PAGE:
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SB-1220 Peace and custodial officers. (2019-2020)

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Date Published: 09/02/2020 09:00 PM
SB1220:v93#DOCUMENT

Enrolled  September 02, 2020
Passed  IN  Senate  August 31, 2020
Passed  IN  Assembly  August 30, 2020
Amended  IN  Assembly  August 26, 2020
Amended  IN  Assembly  July 28, 2020
Amended  IN  Senate  June 18, 2020
Amended  IN  Senate  April 29, 2020
Amended  IN  Senate  March 25, 2020

CALIFORNIA LEGISLATURE— 2019–2020 REGULAR SESSION

Senate Bill
No. 1220


Introduced by Senator Umberg

February 20, 2020


An act to amend Section 1045 of the Evidence Code, and to add Section 832.11 to the Penal Code, relating to peace officers.


LEGISLATIVE COUNSEL'S DIGEST


SB 1220, Umberg. Peace and custodial officers.
Existing law requires each department or agency in this state that employs peace officers to establish a procedure to investigate complaints by members of the public against the personnel of these departments or agencies, and to make a written description of the procedure available to the public. Existing law generally makes the personnel records of peace officers and custodial officers and records maintained by a state or local agency pursuant to these requirements, or information obtained from these records, confidential and exempt from disclosure in a criminal or civil proceeding. Existing law provides discovery procedures for peace or custodial officer personnel records, and other records pertaining to peace or custodial officers, as specified. Existing law defines a Brady list as a system, index, list, or other record containing the names of peace officers whose personnel files are likely to contain evidence of dishonesty or bias, as specified.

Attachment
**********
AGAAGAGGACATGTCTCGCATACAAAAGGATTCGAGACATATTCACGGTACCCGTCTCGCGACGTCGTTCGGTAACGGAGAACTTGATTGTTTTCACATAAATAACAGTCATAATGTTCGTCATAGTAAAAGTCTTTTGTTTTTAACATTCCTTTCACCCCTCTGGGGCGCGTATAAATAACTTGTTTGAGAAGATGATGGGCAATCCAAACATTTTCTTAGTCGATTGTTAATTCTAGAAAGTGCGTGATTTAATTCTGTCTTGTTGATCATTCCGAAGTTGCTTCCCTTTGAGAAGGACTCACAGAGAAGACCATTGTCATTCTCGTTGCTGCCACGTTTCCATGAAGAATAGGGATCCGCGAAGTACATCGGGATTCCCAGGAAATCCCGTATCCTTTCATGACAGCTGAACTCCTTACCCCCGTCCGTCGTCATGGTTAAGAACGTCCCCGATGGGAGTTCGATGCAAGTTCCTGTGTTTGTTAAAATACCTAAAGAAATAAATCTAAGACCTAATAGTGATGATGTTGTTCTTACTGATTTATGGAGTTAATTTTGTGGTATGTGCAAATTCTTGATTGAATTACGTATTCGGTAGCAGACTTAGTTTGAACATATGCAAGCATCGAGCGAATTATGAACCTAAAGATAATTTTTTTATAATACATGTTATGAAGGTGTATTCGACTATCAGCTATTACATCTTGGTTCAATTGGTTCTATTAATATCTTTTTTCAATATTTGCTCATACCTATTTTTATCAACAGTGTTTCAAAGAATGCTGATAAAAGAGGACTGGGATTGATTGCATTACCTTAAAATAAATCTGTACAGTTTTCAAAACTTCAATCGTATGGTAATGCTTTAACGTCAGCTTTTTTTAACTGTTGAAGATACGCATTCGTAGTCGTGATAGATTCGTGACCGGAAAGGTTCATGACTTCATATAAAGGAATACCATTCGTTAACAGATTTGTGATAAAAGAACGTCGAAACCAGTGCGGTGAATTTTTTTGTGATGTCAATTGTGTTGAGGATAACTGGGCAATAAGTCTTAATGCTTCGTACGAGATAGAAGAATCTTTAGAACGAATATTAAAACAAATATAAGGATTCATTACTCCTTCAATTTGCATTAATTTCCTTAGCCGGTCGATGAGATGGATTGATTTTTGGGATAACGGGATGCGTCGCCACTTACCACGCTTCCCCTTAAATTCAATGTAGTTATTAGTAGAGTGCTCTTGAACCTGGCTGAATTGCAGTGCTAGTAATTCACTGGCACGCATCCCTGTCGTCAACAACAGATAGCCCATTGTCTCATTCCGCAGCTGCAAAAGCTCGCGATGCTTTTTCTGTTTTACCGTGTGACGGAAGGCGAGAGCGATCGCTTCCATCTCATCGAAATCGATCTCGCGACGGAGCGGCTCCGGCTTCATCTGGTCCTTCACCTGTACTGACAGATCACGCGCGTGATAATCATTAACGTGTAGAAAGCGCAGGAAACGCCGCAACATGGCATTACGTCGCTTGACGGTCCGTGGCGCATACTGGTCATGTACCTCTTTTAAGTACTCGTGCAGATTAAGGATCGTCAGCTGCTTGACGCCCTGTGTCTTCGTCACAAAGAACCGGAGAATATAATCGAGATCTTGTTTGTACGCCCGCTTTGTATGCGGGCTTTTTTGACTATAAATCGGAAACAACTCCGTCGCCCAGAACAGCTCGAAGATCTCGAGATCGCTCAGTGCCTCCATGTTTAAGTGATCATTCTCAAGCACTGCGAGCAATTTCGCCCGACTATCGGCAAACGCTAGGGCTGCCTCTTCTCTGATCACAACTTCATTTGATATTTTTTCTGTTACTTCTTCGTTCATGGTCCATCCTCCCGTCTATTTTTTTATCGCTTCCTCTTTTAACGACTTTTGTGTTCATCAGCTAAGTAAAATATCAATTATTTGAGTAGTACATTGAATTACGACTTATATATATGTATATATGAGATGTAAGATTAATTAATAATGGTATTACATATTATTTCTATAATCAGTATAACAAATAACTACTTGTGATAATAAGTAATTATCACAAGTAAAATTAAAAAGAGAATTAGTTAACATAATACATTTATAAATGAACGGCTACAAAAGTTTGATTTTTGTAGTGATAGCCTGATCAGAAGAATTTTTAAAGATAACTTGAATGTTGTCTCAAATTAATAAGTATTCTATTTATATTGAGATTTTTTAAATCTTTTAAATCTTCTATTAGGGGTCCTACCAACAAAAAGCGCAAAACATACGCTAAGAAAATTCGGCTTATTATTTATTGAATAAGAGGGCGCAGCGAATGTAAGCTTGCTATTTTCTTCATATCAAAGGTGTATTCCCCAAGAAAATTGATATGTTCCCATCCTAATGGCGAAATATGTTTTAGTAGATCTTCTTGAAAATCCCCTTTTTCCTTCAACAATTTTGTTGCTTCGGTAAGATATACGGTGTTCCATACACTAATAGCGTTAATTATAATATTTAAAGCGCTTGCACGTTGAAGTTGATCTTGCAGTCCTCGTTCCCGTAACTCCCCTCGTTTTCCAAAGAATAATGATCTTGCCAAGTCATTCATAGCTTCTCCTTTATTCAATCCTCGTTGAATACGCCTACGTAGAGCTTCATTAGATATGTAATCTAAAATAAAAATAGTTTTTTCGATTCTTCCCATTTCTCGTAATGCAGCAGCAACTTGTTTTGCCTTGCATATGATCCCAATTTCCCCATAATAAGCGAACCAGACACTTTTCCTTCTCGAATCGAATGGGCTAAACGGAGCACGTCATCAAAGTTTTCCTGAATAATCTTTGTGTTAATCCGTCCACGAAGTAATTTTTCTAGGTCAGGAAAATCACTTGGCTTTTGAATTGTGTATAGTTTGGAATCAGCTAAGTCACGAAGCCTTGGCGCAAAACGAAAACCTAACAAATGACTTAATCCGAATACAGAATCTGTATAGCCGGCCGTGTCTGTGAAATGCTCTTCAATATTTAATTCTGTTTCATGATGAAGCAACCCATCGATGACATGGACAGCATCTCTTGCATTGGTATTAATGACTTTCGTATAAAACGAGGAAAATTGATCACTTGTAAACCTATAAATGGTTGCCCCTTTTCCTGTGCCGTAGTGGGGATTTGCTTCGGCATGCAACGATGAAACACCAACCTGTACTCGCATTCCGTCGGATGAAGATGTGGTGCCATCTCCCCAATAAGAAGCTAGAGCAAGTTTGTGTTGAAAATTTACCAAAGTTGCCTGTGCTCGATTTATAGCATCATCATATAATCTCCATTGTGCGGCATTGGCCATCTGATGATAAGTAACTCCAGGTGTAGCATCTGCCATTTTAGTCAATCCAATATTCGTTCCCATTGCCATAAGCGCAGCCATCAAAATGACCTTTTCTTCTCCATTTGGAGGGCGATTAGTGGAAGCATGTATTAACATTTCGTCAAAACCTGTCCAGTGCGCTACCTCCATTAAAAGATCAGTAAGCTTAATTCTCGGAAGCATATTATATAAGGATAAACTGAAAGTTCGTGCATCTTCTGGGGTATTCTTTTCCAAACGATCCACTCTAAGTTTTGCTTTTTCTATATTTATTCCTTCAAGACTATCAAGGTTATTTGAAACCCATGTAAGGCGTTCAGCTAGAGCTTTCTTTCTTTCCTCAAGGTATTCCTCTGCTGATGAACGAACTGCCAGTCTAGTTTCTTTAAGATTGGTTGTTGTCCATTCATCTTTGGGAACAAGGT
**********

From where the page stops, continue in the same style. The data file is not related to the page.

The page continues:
This bill would require each prosecuting agency to maintain a Brady list. The bill would, on and after January 1, 2022, require any state or local law enforcement agency maintaining personnel records of peace officers and custodial officers to annually, to each prosecuting agency within its jurisdiction, and upon request to any prosecuting agency, provide a list of names and badge numbers of officers employed by the agency in the 5 years prior to providing the list who meet specified criteria, including, among other things, that the officer has had sustained findings for conduct of moral turpitude or group bias or that the officer is on probation for a criminal offense. The bill would require the prosecuting agency to keep this list confidential, except as constitutionally required. The bill would additionally require a prosecuting agency, prior to placing an officer’s name on a Brady list, to notify the officer as soon as practicable and provide the officer an opportunity to present information to the prosecuting agency against the officer’s placement on the list, except as specified. By imposing new duties on prosecuting agencies and local law enforcement agencies, this bill would create a state-mandated local program.